In the past, I've usually posted a photo of one of my favorite sculptures in Boston, The Robert Gould Shaw Memorial, which is installed across the street from the Massachusetts State House, on Boston Common.
"Commissioned from the celebrated American sculptor Augustus Saint-Gaudens in the early 1880s and dedicated as a monument in 1897, the Shaw Memorial has been acclaimed as the greatest American sculpture of the nineteenth century.
The relief masterfully depicts Colonel Shaw and the first African American infantry unit from the North to fight for the Union during the Civil War. The sculpture combines the real and allegorical, and presents a balance of restraint and vitality."
I also have included with the post Robert Lowell's moving poem about the Shaw Memorial in which Lowell ties in the yet unresolved issues of the Civil War with the mindless consumerism that grips the nation in his poem “For the Union Dead”. It is one of my favorite poems; and when I visit the Shaw Memorial, as I often do, I think of Lowell's poem that so perfectly limns the relief and its setting in the Boston Common.
FOR THE UNION DEAD
The old South Boston Aquarium stands
in a Sahara of snow now. Its broken windows are boarded.
The bronze weathervane cod has lost half its scales.
The airy tanks are dry.
Once my nose crawled like a snail on the glass;
my hand tingled to burst the bubbles
drifting from the noses of the crowded, compliant fish.
My hand draws back. I often sigh still
for the dark downward and vegetating kingdom
of the fish and reptile. One morning last March,
I pressed against the new barbed and galvanized
fence on the Boston Common. Behind their cage,
yellow dinosaur steamshovels were grunting
as they cropped up tons of mush and grass
to gouge their underworld garage.
Parking spaces luxuriate like civic
sandpiles in the heart of Boston.
a girdle of orange, Puritan-pumpkin colored girders
braces the tingling Statehouse,
shaking over the excavations, as it faces Colonel Shaw
and his bell-cheeked Negro infantry
on St. Gaudens' shaking Civil War relief,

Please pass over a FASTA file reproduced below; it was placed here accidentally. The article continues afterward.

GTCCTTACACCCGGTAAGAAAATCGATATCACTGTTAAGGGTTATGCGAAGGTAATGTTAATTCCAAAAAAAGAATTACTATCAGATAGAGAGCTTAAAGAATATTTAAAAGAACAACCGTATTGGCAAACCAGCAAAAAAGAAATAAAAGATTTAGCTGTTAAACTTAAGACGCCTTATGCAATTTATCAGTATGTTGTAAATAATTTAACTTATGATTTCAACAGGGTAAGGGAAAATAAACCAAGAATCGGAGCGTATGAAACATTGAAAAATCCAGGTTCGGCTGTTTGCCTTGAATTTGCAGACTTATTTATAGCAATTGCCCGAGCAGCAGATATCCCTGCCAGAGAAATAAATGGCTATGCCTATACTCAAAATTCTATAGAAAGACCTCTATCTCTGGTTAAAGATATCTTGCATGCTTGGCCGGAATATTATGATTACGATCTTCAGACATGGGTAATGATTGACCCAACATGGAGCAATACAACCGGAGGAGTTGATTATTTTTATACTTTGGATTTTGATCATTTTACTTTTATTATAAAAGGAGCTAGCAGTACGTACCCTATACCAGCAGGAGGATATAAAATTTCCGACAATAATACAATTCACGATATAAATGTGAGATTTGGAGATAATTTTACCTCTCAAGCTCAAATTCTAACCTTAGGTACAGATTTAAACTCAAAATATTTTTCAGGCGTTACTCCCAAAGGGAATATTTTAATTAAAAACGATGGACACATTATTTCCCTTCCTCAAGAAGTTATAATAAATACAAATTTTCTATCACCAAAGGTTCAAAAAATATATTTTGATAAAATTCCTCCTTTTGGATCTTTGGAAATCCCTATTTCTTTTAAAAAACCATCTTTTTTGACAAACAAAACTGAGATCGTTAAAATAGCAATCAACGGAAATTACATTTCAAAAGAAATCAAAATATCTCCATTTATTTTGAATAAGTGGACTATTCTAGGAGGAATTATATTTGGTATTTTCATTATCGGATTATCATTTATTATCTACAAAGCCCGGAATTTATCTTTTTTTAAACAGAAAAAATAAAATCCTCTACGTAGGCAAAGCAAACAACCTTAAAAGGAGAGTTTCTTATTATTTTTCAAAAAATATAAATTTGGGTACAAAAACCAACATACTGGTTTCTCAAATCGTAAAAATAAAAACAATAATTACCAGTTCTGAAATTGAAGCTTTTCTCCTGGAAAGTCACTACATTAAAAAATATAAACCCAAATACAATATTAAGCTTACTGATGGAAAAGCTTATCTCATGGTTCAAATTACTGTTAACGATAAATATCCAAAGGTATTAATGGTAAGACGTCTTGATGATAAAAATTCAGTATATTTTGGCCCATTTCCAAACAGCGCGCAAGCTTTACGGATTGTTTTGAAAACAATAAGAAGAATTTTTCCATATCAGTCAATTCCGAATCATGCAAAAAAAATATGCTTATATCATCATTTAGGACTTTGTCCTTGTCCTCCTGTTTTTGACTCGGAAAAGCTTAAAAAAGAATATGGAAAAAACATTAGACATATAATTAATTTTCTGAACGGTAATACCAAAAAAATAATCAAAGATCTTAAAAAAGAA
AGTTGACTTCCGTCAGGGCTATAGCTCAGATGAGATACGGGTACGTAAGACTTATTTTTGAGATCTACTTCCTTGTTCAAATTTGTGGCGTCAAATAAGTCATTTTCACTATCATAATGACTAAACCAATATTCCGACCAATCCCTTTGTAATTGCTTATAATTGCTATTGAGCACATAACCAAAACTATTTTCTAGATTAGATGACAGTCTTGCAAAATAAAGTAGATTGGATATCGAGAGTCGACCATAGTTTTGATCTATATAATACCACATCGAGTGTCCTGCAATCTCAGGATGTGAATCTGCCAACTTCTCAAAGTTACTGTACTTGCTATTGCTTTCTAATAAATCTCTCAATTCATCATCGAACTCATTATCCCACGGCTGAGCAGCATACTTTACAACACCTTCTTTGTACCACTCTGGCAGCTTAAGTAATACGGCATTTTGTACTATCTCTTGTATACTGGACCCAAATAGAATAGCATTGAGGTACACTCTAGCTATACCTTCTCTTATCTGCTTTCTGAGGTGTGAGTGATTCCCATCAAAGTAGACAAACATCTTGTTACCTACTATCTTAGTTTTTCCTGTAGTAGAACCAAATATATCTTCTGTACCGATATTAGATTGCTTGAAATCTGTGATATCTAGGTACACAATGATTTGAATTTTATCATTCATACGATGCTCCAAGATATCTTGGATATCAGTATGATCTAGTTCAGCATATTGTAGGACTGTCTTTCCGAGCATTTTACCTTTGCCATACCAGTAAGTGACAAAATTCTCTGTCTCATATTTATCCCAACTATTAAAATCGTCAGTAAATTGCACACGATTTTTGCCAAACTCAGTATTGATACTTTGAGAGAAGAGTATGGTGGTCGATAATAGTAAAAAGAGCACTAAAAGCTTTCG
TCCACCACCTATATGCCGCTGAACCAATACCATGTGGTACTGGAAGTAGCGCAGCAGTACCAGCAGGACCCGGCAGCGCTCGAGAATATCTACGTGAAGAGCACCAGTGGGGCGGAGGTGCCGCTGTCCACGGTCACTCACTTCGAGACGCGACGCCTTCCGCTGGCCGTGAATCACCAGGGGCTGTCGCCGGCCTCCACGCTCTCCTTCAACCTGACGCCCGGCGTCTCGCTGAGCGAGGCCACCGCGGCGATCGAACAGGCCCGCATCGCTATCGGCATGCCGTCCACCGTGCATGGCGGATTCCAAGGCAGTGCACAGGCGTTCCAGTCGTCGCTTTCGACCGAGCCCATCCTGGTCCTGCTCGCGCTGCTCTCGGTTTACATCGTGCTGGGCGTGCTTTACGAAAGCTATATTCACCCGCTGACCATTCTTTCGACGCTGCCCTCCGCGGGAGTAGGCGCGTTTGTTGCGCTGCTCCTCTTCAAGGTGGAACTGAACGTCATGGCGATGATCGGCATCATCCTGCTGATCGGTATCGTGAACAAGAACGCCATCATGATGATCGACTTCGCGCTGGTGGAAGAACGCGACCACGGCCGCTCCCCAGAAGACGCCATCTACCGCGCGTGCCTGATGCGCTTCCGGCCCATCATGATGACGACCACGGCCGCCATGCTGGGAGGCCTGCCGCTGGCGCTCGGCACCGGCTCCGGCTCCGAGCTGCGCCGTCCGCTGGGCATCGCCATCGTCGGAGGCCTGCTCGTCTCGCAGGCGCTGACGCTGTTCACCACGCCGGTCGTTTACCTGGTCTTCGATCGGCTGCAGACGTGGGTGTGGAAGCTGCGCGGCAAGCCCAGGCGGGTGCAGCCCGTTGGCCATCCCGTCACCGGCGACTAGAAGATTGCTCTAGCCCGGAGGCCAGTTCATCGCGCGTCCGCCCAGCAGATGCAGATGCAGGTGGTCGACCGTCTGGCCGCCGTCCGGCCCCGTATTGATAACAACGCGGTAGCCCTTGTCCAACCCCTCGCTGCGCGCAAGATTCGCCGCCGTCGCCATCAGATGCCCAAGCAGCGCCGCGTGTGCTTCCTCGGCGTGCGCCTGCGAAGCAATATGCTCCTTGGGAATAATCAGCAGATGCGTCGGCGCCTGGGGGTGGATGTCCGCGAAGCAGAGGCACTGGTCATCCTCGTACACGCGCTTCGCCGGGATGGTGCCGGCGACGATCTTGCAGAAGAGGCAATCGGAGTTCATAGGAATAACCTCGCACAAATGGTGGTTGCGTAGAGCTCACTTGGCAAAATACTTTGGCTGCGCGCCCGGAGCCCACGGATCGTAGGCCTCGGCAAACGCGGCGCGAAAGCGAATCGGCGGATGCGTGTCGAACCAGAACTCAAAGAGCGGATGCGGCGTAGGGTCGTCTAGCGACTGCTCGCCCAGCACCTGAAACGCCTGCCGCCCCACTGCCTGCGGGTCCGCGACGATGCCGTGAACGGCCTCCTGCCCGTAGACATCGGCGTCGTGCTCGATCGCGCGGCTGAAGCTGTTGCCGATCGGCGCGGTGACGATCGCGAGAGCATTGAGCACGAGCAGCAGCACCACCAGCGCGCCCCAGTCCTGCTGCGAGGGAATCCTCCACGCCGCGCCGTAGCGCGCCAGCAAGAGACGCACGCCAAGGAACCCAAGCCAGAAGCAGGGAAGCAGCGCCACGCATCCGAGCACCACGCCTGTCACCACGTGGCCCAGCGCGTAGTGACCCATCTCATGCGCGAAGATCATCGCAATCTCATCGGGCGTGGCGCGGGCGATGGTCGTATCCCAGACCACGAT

propped by a plank splint against the garage's earthquake.
Two months after marching through Boston,
half of the regiment was dead;
at the dedication,
William James could almost hear the bronze Negroes breathe.
Their monument sticks like a fishbone
in the city's throat.
Its Colonel is as lean
as a compass-needle.
He has an angry wrenlike vigilance,
a greyhound's gentle tautness;
he seems to wince at pleasure,
and suffocate for privacy.
He is out of bounds now. He rejoices in man's lovely,
peculiar power to choose life and die-
when he leads his black soldiers to death,
he cannot bend his back.
On a thousand small town New England greens
the old white churches hold their air
of sparse, sincere rebellion; frayed flags
quilt the graveyards of the Grand Army of the Republic
The stone statutes of the abstract Union Soldier
grow slimmer and younger each year-
wasp-waisted, they doze over muskets and muse through their sideburns…
Shaw's father wanted no monument
except the ditch,
where his son's body was thrown
and lost with his "niggers."
The ditch is nearer.
There are no statutes for the last war here; on Boylston Street, a commercial photograph
shows Hiroshima boiling
over a Mosler Safe, the "Rock of Ages"
that survived the blast. Space is nearer.
when I crouch to my television set,
the drained faces of Negro school-children rise like balloons.
is riding on his bubble,
for the blessed break.
The Aquarium is gone. Everywhere,
giant finned cars nose forward like fish;
a savage servility
slides by on grease.